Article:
Tooth Agenesis


Tooth agenesis denotes a condition where teeth are missing due to a developmental failure. According to severity, this malformation can be subdivided into hypodontia, oligodontia and anodontia. With a frequency of 20–30%, tooth agenesis is the most prevalent dental dysplasia, but not all teeth are equally affected. Familial occurrence and concordance in twins indicate potential genetic causes. Thus far, mutations could be identified for the genes MSX1, PAX9 and AXIN2. All result in oligodontia. It is assumed that the defects cause haploinsufficiency, reducing the functional gene products below a critical level, which is required for normal odontogenesis. Both hypodontia and oligodontia can occur as an isolated dental malformation or in combination with defects in other organs, for example the skin and its appendages. Such syndromes can result from genetic defects affecting MSX1 and the EDA signalling pathway. In the case of isolated hypodontia, associations have been found with sequence variants of several genes.

Key Concepts:

  • Tooth agenesis is a dental malformation in which teeth are missing, because they fail to develop.

  • Tooth agenesis in humans allows inferences to be drawn regarding the control of odontogenesis, when phenotypes and genotypes are related to experimental findings obtained from mice.

  • Mutations in human genes regulating early stages of tooth formation cause agenesis of multiple teeth, that is, oligodontia.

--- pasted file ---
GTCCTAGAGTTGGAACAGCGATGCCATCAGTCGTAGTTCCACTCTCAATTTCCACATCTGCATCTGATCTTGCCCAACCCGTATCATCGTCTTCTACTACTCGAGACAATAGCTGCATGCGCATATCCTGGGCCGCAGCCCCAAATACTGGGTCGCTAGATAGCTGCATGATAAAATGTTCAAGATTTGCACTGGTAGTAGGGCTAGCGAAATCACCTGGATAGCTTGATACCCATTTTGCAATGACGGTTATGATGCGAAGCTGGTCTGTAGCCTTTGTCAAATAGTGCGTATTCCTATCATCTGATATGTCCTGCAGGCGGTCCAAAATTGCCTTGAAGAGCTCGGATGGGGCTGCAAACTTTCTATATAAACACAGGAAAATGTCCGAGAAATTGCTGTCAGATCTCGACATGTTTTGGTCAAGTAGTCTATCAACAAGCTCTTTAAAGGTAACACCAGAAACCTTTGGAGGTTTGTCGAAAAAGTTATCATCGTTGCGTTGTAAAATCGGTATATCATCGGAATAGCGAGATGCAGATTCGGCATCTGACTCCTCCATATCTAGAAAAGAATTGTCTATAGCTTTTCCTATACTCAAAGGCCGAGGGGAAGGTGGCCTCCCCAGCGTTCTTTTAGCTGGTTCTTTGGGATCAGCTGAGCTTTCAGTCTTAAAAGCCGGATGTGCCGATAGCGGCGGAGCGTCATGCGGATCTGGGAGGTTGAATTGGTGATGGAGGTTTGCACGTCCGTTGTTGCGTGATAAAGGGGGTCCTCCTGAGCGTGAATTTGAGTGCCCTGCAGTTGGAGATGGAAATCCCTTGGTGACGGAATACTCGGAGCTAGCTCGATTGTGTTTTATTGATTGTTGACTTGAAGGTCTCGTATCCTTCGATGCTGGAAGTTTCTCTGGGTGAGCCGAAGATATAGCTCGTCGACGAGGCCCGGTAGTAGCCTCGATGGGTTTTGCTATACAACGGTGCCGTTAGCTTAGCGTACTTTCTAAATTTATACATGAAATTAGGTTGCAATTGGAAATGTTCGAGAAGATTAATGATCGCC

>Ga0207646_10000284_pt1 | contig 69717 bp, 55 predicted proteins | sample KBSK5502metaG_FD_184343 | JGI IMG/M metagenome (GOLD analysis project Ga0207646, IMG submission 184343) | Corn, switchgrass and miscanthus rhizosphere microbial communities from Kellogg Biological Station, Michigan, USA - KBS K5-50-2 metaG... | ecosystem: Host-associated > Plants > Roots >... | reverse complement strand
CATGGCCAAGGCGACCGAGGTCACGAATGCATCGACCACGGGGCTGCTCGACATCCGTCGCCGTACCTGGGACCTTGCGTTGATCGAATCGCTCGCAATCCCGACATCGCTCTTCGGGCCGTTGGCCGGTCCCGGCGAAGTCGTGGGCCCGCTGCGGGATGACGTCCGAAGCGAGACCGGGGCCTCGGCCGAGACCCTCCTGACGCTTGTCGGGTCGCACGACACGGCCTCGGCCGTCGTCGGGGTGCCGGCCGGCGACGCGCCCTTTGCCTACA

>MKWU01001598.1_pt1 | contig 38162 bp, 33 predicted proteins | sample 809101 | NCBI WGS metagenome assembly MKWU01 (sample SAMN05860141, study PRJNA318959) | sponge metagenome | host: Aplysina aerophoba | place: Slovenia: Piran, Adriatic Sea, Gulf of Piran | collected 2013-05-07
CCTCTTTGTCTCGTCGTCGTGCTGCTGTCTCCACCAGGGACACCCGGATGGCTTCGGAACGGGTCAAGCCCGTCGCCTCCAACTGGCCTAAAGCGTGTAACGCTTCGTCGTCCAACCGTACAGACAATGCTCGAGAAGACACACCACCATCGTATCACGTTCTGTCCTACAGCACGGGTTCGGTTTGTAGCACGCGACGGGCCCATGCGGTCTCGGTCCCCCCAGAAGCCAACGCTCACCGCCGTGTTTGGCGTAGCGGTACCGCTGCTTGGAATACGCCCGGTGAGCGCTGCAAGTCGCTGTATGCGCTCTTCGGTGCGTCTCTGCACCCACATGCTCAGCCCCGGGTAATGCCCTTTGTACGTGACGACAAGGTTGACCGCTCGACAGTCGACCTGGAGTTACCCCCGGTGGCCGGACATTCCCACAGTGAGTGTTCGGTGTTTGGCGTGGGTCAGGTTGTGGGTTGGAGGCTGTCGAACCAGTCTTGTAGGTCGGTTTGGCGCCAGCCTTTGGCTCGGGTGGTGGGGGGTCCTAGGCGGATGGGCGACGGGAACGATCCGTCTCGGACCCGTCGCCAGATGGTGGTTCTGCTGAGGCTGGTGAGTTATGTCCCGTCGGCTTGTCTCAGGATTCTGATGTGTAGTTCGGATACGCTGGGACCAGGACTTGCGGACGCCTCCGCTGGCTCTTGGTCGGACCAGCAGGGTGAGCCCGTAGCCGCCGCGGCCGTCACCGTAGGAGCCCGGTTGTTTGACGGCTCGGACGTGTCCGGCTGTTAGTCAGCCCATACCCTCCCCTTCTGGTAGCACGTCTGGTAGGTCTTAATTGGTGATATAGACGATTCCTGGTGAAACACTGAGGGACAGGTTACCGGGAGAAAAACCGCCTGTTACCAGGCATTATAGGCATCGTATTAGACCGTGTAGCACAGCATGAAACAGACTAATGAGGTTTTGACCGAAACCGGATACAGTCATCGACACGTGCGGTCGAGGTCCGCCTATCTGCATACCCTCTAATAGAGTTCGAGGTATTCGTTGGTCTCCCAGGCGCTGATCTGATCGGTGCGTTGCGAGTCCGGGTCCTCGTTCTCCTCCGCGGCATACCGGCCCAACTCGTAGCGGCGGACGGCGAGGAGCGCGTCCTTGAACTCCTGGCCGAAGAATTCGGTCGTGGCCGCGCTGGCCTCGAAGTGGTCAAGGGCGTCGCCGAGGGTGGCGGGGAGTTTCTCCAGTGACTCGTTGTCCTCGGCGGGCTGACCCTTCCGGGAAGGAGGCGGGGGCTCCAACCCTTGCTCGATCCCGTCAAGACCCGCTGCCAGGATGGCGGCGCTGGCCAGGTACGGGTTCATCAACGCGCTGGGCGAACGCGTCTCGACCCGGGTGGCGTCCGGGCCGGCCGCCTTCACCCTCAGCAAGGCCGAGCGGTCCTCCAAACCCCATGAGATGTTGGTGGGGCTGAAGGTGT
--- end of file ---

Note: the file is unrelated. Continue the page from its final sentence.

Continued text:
• Defects of genes important for early odontogenesis probably result in haploinsufficiency and lead to a disruption of dental development, because the quantity of functional gene products is reduced below a critical level required for normal tooth formation.

  • Not all teeth are equally susceptible to a reduction in odontogenic potential.

  • Tooth agenesis can occur in a syndromic form, that is, in combination with defects in other organs and tissue, for example the skin and its appendages.

  • DNA sequence variants, which have less severe consequences for gene products are also likely to contribute to mild forms of tooth agenesis, where only a few teeth are congenitally absent.

Keywords: tooth agenesis; hypodontia; oligodontia; PAX9; MSX1; AXIN2; haploinsufficiency; syndromes; odontogenesis

Figure 1.

Panoramic radiographs of two examples of tooth agenesis. (a) Hypodontia with congenital absence of three of the four permanent second premolars; note the presence of all four permanent third molars. (b) Oligodontia with congenital absence of all four permanent third molars, second premolars, and lateral incisors; additional missing permanent teeth are the maxillary first premolars and canines, the left maxillary second molar, and the mandibular left first premolar.



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Further Reading

Thesleff I (2006) The genetic basis of tooth development and dental defects. American Journal of Medical Genetics Part A 140(23): 2530–2535.

Web Links

Gene Expression in Tooth http://bite‐

Online Mendelian Inheritance in Man (OMIM) http://www.ncbi.

Entries: 119300 (van der Woude syndrome), 192430 (velocardiofacial syndrome), 180500 (Axenfeld‐Rieger syndrome type 1), 117550 (Sotos syndrome), 189500 (Witkop syndrome), 305100, 300291, 224900 (ectodermal dysplasia), 142983 (MSX1), 167416 (PAX9), 604025 (AXIN2), 607199 (IRF6), 602054 (TBX1), 601542 (PITX2), 606681 (NSD1) 300451 (EDA), 604095 (EDAR), 606603 (EDARRAD), 300248 (IKBKG), 190170 (TGFA), 136350 (FGFR1), 120353 (MMP1), 604629 (MMP20)

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Luder, Hans Ulrich, and Mitsiadis, Thimios A(Feb 2012) Tooth Agenesis. In: eLS. John Wiley & Sons Ltd, Chichester. [doi: 10.1002/9780470015902.a0005990.pub2]